- Configuration Properties > C/C++ > General > “Treat Warnings as Errors”: Choose
- Configuration Properties > C/C++ > Code Generation > “Runtime Library”: Depending on release/debug configuration, choose either
Multi-threaded (/MT) or Multi-threaded Debug (/MTd)
- Configuration Properties > C/C++ > Precompiled Headers > “Precompiled Headers”: Choose
Not Using Precompiled Headers
- Configuration Properties > C/C++ > Precompiled Headers > “Precompiled Header File”: Remove any filename, so that this setting is blank.
If the project you added is a Windows console application (executable):
Expand the project name in the Solution Explorer window, and right click on References, and choose “Add Reference…” and select gtest, gtest_main, and any other static library projects from the solution that this project will depend upon. [At the time of this writing, the Google Test CMake creates a “gtest” static library/project that contains all the essential google test library functions, and a “gtest_main” static library/project that contains the main() function.]
In this project’s properties, set the following:
- Configuration Properties > Linker > General > “Link Library Dependencies”: Choose
- Configuration Properties > Linker > Optimization > “References”: Choose
There are a few different ways that you can get Google Test and then set it up to begin using it. The Google Test documentation skims a bit over the basic starting steps, then presents perhaps a choice overload for a lot of later steps. I have no doubt it’s the best overall reference available, but it’s not necessarily the best guide for someone who just wants to get started. You might find Google Test integrated into some of your tools (for example Visual Studio 17) – so that may be easier to use than this guide, depending on your needs. The method in this guide gives you flexibility and control over how you use Google Test.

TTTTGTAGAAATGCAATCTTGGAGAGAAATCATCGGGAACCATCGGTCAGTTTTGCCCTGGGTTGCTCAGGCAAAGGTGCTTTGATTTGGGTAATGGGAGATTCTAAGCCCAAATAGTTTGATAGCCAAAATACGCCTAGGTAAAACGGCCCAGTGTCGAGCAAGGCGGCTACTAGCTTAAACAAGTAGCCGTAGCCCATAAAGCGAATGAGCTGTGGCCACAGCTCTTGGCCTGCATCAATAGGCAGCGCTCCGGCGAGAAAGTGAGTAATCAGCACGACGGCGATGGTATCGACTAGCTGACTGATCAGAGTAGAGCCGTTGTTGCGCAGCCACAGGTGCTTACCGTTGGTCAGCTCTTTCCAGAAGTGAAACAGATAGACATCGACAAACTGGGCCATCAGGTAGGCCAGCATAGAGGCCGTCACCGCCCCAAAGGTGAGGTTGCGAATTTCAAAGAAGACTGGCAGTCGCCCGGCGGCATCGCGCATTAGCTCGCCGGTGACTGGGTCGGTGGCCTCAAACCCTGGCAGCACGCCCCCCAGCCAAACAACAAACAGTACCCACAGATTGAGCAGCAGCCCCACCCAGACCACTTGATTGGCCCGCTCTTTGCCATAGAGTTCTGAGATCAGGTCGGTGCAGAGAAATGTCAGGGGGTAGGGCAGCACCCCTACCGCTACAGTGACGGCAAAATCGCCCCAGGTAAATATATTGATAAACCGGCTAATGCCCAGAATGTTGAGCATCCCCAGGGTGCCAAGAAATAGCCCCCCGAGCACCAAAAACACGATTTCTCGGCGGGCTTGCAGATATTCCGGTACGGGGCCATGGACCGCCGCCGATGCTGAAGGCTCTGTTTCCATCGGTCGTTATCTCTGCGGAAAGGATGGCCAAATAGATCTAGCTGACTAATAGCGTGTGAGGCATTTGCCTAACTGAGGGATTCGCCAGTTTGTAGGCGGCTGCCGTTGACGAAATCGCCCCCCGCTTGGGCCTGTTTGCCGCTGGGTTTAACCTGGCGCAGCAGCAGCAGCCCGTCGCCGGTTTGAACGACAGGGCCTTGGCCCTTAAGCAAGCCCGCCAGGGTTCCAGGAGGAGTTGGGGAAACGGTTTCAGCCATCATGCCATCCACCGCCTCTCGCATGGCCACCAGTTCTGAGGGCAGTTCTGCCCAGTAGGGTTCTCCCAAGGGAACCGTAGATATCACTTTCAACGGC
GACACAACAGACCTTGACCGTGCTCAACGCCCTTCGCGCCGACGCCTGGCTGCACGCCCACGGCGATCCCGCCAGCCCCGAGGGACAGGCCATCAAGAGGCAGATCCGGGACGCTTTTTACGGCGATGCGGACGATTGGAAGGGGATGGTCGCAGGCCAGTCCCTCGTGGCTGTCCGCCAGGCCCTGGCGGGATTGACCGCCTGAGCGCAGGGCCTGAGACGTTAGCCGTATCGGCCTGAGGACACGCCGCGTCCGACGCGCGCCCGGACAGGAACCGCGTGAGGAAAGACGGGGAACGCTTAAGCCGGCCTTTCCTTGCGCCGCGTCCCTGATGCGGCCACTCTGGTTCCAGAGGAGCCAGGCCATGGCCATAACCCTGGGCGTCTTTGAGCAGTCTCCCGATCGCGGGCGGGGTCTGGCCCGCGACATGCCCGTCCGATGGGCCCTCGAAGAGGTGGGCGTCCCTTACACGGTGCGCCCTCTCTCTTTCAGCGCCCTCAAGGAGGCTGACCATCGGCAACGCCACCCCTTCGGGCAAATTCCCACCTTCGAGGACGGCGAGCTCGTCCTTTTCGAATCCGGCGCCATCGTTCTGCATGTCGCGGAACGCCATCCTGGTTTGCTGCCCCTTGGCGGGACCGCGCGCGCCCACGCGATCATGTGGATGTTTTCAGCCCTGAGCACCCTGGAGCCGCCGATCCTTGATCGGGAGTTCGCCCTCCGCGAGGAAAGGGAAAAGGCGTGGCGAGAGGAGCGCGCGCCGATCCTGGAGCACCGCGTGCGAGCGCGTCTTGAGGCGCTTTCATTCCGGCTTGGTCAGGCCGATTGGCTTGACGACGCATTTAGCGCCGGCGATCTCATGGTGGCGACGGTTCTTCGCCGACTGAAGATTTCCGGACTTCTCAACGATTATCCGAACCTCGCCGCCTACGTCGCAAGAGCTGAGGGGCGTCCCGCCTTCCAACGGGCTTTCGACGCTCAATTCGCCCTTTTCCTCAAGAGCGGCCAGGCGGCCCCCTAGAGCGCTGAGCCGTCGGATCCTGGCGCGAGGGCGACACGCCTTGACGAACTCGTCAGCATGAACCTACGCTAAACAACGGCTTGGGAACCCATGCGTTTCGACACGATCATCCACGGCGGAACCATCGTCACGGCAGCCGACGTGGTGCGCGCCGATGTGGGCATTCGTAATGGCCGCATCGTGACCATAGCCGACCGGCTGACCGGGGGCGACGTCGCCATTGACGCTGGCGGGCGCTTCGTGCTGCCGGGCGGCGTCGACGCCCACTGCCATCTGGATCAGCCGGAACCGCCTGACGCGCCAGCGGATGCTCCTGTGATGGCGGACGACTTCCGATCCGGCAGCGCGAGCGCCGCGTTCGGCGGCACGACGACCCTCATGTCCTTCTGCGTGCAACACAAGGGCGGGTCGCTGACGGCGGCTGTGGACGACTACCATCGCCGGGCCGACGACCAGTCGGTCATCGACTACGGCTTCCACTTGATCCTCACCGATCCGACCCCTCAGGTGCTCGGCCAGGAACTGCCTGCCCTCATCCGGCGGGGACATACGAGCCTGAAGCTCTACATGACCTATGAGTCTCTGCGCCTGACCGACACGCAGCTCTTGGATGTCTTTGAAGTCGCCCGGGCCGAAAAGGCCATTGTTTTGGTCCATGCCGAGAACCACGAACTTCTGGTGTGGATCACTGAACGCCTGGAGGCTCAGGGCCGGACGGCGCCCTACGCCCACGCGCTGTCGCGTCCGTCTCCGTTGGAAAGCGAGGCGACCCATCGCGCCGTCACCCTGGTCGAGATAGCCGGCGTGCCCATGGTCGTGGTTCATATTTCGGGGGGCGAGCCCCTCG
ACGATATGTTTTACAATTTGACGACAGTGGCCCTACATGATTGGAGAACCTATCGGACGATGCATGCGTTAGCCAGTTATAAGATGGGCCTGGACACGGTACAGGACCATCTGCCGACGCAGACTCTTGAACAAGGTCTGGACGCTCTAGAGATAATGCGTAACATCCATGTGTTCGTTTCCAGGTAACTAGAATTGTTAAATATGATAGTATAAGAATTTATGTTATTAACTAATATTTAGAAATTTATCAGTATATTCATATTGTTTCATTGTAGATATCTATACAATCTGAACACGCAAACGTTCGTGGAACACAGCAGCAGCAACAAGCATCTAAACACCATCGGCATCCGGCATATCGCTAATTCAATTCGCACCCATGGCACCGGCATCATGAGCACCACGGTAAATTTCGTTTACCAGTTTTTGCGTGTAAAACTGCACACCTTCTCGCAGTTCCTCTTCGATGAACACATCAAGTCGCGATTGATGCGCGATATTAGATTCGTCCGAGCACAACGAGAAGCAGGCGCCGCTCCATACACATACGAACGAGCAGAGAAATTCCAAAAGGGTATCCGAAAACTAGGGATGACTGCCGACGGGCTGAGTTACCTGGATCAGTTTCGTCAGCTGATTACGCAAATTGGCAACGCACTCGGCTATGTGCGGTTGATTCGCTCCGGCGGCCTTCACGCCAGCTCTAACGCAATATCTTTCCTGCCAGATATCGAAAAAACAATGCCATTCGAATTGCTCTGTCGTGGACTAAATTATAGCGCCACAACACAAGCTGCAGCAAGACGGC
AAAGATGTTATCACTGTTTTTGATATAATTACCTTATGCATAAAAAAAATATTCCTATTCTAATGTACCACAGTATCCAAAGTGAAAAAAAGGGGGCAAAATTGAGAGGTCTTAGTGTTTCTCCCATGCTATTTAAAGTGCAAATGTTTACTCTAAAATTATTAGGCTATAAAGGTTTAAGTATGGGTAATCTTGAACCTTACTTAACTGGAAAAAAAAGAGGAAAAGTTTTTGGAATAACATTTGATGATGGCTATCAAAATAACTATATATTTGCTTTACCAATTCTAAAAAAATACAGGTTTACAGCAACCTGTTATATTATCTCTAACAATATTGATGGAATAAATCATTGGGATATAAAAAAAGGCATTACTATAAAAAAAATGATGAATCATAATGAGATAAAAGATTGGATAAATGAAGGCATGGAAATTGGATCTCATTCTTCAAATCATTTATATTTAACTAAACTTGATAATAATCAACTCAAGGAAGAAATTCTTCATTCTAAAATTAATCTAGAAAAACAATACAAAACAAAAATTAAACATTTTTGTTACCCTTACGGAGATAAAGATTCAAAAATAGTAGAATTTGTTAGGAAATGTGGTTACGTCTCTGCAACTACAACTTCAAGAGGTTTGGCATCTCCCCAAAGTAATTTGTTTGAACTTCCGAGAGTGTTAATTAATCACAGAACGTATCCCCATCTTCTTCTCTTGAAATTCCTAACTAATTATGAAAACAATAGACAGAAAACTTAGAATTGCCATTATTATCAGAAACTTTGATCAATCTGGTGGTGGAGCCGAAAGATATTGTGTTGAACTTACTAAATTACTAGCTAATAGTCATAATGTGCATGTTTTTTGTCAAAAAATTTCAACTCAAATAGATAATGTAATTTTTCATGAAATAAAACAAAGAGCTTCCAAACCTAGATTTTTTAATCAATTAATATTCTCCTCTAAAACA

Since my own interest was in setting up Google Test on Windows, this guide adds Windows specific details in parentheses. This may help clarify some steps regardless of OS. But aside from the parenthetical information, the steps should (hopefully) work for any OS.
- Get the git repository for googletest.
- Open a command prompt and navigate to the directory where you want the googletest repository to exist (On Windows, I created a new directory for repositories, called C:\Users\Jeff\Documents\repositories, which I then cd’d into)
- On the command line, type
git clone https://github.com/google/googletest.git
- Set an environment variable called GTEST_DIR to the path of the new “googletest” directory that was just created by git clone.
(On Windows, to reflect my own googletest path, I set GTEST_DIR to C:\Users\Jeff\Documents\repositories\googletest. You should set GTEST_DIR as a permanent environment variable, which on Windows you can do via Control Panel > System > Advanced system settings > Environment Variables… then “New…” under System variables. If you still have the command window open, you’ll need to relaunch it in order to use the GTEST_DIR variable.)
- If you don’t have CMake, download and install it.
- For an expanded version of this final step, see Building Google Test as a Standalone CMake Project.
On the command line, navigate to a directory where you would like to place a new build of Google Test. On the command line, type
Then if you are on Unix or OSX, type
cmake -Dgtest_build_samples=ON $GTEST_DIR
If you are on Windows, type
cmake -Dgtest_build_samples=ON %GTEST_DIR%If you don’t want any of the google test sample projects, you can omit -Dgtest_build_samples=ON from the cmake command above.
You should now have Google Test built on your system. To go from here, if you are using Visual Studio, I’d suggest continuing on to read Google Test projects in Visual Studio. Otherwise -and in general- I’d suggest reading the Google Test documentation.